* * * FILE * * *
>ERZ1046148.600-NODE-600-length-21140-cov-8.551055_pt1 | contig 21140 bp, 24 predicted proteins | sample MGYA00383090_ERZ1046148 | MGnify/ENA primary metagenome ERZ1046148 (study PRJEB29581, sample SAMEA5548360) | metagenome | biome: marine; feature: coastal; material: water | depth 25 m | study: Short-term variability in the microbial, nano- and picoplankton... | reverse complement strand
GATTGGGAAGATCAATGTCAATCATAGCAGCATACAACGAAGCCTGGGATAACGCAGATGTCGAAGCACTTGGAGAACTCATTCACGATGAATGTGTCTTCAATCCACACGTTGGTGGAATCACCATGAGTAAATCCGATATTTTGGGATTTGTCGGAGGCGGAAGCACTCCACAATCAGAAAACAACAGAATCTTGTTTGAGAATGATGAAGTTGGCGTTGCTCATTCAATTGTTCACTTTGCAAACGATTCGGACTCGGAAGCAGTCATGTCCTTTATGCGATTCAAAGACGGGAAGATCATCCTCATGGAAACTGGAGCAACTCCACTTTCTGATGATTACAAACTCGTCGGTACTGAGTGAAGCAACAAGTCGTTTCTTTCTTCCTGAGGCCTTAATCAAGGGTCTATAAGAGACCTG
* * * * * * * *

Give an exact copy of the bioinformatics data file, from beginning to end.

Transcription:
>ERZ1046148.600-NODE-600-length-21140-cov-8.551055_pt1 | contig 21140 bp, 24 predicted proteins | sample MGYA00383090_ERZ1046148 | MGnify/ENA primary metagenome ERZ1046148 (study PRJEB29581, sample SAMEA5548360) | metagenome | biome: marine; feature: coastal; material: water | depth 25 m | study: Short-term variability in the microbial, nano- and picoplankton... | reverse complement strand
GATTGGGAAGATCAATGTCAATCATAGCAGCATACAACGAAGCCTGGGATAACGCAGATGTCGAAGCACTTGGAGAACTCATTCACGATGAATGTGTCTTCAATCCACACGTTGGTGGAATCACCATGAGTAAATCCGATATTTTGGGATTTGTCGGAGGCGGAAGCACTCCACAATCAGAAAACAACAGAATCTTGTTTGAGAATGATGAAGTTGGCGTTGCTCATTCAATTGTTCACTTTGCAAACGATTCGGACTCGGAAGCAGTCATGTCCTTTATGCGATTCAAAGACGGGAAGATCATCCTCATGGAAACTGGAGCAACTCCACTTTCTGATGATTACAAACTCGTCGGTACTGAGTGAAGCAACAAGTCGTTTCTTTCTTCCTGAGGCCTTAATCAAGGGTCTATAAGAGACCTG